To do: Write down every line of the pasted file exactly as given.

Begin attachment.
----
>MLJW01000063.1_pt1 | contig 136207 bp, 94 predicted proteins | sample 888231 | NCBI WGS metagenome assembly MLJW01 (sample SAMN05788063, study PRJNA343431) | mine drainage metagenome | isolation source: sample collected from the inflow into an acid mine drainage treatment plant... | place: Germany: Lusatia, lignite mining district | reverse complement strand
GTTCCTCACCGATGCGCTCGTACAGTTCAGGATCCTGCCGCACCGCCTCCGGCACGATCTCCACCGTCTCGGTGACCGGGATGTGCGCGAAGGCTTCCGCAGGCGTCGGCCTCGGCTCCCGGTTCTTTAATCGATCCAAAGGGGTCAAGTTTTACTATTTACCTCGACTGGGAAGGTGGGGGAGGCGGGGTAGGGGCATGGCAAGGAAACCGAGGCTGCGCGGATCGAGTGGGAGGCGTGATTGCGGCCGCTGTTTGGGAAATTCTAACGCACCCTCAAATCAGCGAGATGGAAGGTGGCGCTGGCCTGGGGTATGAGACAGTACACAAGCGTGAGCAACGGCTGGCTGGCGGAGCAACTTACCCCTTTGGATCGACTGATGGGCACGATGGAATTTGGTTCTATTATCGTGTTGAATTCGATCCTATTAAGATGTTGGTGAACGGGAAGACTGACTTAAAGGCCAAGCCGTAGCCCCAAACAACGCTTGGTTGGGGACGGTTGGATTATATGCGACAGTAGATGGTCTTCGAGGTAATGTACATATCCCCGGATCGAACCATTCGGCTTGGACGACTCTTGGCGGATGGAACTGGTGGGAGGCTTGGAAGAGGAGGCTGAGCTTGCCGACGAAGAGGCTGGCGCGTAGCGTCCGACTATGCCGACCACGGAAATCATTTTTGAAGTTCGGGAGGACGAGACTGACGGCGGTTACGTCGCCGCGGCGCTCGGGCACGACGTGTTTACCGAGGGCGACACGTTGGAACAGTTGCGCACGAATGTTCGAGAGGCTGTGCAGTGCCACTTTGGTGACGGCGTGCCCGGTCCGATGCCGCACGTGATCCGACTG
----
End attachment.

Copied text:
>MLJW01000063.1_pt1 | contig 136207 bp, 94 predicted proteins | sample 888231 | NCBI WGS metagenome assembly MLJW01 (sample SAMN05788063, study PRJNA343431) | mine drainage metagenome | isolation source: sample collected from the inflow into an acid mine drainage treatment plant... | place: Germany: Lusatia, lignite mining district | reverse complement strand
GTTCCTCACCGATGCGCTCGTACAGTTCAGGATCCTGCCGCACCGCCTCCGGCACGATCTCCACCGTCTCGGTGACCGGGATGTGCGCGAAGGCTTCCGCAGGCGTCGGCCTCGGCTCCCGGTTCTTTAATCGATCCAAAGGGGTCAAGTTTTACTATTTACCTCGACTGGGAAGGTGGGGGAGGCGGGGTAGGGGCATGGCAAGGAAACCGAGGCTGCGCGGATCGAGTGGGAGGCGTGATTGCGGCCGCTGTTTGGGAAATTCTAACGCACCCTCAAATCAGCGAGATGGAAGGTGGCGCTGGCCTGGGGTATGAGACAGTACACAAGCGTGAGCAACGGCTGGCTGGCGGAGCAACTTACCCCTTTGGATCGACTGATGGGCACGATGGAATTTGGTTCTATTATCGTGTTGAATTCGATCCTATTAAGATGTTGGTGAACGGGAAGACTGACTTAAAGGCCAAGCCGTAGCCCCAAACAACGCTTGGTTGGGGACGGTTGGATTATATGCGACAGTAGATGGTCTTCGAGGTAATGTACATATCCCCGGATCGAACCATTCGGCTTGGACGACTCTTGGCGGATGGAACTGGTGGGAGGCTTGGAAGAGGAGGCTGAGCTTGCCGACGAAGAGGCTGGCGCGTAGCGTCCGACTATGCCGACCACGGAAATCATTTTTGAAGTTCGGGAGGACGAGACTGACGGCGGTTACGTCGCCGCGGCGCTCGGGCACGACGTGTTTACCGAGGGCGACACGTTGGAACAGTTGCGCACGAATGTTCGAGAGGCTGTGCAGTGCCACTTTGGTGACGGCGTGCCCGGTCCGATGCCGCACGTGATCCGACTG